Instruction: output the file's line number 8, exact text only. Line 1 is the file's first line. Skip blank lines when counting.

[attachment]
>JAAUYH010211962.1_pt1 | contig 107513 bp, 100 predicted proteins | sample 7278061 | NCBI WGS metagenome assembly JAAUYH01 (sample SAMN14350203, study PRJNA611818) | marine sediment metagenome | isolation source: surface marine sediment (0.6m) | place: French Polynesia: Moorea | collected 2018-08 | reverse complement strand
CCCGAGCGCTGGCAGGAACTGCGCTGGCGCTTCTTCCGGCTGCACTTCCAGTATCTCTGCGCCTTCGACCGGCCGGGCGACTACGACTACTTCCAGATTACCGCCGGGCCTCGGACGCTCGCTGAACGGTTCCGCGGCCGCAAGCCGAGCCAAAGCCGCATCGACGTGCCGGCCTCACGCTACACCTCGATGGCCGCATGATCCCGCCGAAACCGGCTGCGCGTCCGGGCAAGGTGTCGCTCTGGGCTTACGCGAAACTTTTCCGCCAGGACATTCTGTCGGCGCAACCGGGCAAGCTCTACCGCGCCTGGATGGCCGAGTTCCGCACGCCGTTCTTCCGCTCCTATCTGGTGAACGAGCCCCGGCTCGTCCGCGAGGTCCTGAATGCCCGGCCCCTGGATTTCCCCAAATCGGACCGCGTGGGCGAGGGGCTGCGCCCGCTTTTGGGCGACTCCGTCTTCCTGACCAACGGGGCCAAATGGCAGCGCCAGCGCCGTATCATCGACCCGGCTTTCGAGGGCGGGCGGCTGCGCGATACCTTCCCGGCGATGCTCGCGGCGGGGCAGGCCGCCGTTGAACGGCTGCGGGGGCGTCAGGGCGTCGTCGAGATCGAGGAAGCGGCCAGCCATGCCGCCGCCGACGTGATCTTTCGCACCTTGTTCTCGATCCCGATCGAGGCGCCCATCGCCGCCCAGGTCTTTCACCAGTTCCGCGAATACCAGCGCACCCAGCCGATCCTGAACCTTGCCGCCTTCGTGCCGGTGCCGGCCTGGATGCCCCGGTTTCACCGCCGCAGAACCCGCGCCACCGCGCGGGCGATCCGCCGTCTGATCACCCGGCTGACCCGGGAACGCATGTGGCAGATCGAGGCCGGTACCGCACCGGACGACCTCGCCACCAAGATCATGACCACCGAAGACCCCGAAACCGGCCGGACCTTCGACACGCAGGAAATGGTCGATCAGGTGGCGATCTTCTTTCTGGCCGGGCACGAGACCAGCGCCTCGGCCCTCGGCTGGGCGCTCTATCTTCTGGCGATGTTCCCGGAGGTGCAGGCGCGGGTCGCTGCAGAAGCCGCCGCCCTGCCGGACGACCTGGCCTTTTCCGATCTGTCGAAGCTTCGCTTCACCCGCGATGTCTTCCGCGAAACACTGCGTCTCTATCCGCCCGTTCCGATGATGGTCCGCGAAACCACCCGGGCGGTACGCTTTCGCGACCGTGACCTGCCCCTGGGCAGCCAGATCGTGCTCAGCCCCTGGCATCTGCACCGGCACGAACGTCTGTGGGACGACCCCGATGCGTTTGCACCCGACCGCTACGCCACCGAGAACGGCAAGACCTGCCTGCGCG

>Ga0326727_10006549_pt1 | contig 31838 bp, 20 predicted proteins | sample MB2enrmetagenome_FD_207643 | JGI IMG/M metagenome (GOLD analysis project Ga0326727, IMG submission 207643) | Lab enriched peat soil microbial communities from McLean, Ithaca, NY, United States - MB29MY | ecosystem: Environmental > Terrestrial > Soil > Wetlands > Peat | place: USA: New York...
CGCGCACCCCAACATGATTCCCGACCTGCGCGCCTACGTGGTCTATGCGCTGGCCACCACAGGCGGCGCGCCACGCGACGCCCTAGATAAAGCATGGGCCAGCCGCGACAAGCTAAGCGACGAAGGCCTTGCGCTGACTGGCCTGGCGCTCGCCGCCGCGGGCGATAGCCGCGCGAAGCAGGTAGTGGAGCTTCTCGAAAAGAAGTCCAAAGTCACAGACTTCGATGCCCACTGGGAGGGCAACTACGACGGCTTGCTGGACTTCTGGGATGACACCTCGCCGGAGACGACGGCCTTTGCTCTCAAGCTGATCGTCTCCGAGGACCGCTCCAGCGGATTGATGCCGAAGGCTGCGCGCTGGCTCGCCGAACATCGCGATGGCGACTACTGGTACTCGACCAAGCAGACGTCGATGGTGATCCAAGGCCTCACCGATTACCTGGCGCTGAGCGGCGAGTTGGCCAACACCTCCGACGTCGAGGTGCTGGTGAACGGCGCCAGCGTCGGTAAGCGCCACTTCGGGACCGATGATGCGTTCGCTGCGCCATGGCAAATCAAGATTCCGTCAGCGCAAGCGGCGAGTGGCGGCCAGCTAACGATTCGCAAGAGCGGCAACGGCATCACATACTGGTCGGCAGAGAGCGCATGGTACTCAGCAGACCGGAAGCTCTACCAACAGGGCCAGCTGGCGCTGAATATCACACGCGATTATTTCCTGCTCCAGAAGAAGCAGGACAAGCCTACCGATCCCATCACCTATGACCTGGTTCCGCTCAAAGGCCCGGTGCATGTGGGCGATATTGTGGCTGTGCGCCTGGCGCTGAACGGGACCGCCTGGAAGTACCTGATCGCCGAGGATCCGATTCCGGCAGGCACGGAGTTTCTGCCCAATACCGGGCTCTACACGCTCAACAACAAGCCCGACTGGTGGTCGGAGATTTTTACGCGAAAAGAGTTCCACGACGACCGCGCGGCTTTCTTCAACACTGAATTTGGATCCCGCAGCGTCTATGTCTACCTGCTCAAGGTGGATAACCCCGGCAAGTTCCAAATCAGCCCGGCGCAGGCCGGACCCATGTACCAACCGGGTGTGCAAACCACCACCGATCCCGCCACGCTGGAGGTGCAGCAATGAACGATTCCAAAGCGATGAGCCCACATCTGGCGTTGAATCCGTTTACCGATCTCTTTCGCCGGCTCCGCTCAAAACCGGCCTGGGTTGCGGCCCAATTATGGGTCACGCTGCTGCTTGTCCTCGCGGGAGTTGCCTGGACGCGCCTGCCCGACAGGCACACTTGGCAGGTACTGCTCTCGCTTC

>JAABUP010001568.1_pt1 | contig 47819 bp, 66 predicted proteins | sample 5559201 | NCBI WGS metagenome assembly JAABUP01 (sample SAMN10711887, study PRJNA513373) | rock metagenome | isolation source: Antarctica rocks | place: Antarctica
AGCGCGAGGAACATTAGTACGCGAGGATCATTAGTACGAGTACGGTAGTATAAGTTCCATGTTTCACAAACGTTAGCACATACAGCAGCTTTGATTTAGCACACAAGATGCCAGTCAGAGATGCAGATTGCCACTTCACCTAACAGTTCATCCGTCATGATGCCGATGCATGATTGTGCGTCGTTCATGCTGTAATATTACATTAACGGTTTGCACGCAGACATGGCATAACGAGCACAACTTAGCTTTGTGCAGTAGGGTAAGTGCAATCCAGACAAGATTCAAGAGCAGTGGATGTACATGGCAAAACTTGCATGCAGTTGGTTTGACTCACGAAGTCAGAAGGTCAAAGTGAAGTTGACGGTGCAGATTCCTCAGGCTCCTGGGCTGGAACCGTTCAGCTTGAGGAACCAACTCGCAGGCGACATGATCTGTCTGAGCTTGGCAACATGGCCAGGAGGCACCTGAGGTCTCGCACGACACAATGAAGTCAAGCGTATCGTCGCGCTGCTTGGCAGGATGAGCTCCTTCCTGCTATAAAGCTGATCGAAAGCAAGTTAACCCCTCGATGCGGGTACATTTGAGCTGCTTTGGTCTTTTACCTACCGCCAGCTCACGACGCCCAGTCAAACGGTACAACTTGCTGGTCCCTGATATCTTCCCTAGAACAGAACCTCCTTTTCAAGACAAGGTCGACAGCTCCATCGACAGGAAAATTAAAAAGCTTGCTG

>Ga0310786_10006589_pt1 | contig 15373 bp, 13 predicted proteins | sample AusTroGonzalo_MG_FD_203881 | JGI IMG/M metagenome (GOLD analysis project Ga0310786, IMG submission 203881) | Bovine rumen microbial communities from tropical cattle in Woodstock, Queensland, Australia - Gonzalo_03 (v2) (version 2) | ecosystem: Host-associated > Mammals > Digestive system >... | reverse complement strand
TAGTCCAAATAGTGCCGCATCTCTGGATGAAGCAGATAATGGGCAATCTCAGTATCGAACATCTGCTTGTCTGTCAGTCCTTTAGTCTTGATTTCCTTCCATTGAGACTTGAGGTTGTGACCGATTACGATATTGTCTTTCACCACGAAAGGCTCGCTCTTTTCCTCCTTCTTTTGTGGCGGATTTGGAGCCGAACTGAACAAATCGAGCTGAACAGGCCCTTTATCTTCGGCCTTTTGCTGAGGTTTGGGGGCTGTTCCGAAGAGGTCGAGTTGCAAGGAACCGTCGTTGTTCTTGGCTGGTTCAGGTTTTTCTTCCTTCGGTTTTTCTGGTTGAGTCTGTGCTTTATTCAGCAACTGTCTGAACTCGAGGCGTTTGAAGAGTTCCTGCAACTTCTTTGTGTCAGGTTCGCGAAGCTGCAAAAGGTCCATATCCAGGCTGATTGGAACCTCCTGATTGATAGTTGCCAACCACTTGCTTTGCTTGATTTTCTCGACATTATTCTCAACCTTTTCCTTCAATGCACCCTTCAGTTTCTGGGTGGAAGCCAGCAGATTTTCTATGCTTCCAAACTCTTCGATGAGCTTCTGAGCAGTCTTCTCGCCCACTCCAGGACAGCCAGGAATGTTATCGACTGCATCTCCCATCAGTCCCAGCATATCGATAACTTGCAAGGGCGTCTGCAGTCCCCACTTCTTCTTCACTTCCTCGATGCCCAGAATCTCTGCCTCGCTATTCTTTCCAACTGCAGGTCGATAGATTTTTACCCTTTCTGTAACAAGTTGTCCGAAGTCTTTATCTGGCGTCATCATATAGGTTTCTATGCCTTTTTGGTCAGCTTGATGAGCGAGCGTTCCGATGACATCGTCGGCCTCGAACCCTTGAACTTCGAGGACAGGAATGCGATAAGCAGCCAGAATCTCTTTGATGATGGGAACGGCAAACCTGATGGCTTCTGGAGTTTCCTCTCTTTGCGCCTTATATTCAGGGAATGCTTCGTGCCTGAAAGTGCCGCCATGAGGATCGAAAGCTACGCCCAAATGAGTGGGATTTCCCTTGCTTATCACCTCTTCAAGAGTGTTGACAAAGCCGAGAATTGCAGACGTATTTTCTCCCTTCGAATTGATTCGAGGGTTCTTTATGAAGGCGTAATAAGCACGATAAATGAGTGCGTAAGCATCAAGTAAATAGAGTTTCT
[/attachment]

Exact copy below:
TAGTCCAAATAGTGCCGCATCTCTGGATGAAGCAGATAATGGGCAATCTCAGTATCGAACATCTGCTTGTCTGTCAGTCCTTTAGTCTTGATTTCCTTCCATTGAGACTTGAGGTTGTGACCGATTACGATATTGTCTTTCACCACGAAAGGCTCGCTCTTTTCCTCCTTCTTTTGTGGCGGATTTGGAGCCGAACTGAACAAATCGAGCTGAACAGGCCCTTTATCTTCGGCCTTTTGCTGAGGTTTGGGGGCTGTTCCGAAGAGGTCGAGTTGCAAGGAACCGTCGTTGTTCTTGGCTGGTTCAGGTTTTTCTTCCTTCGGTTTTTCTGGTTGAGTCTGTGCTTTATTCAGCAACTGTCTGAACTCGAGGCGTTTGAAGAGTTCCTGCAACTTCTTTGTGTCAGGTTCGCGAAGCTGCAAAAGGTCCATATCCAGGCTGATTGGAACCTCCTGATTGATAGTTGCCAACCACTTGCTTTGCTTGATTTTCTCGACATTATTCTCAACCTTTTCCTTCAATGCACCCTTCAGTTTCTGGGTGGAAGCCAGCAGATTTTCTATGCTTCCAAACTCTTCGATGAGCTTCTGAGCAGTCTTCTCGCCCACTCCAGGACAGCCAGGAATGTTATCGACTGCATCTCCCATCAGTCCCAGCATATCGATAACTTGCAAGGGCGTCTGCAGTCCCCACTTCTTCTTCACTTCCTCGATGCCCAGAATCTCTGCCTCGCTATTCTTTCCAACTGCAGGTCGATAGATTTTTACCCTTTCTGTAACAAGTTGTCCGAAGTCTTTATCTGGCGTCATCATATAGGTTTCTATGCCTTTTTGGTCAGCTTGATGAGCGAGCGTTCCGATGACATCGTCGGCCTCGAACCCTTGAACTTCGAGGACAGGAATGCGATAAGCAGCCAGAATCTCTTTGATGATGGGAACGGCAAACCTGATGGCTTCTGGAGTTTCCTCTCTTTGCGCCTTATATTCAGGGAATGCTTCGTGCCTGAAAGTGCCGCCATGAGGATCGAAAGCTACGCCCAAATGAGTGGGATTTCCCTTGCTTATCACCTCTTCAAGAGTGTTGACAAAGCCGAGAATTGCAGACGTATTTTCTCCCTTCGAATTGATTCGAGGGTTCTTTATGAAGGCGTAATAAGCACGATAAATGAGTGCGTAAGCATCAAGTAAATAGAGTTTCT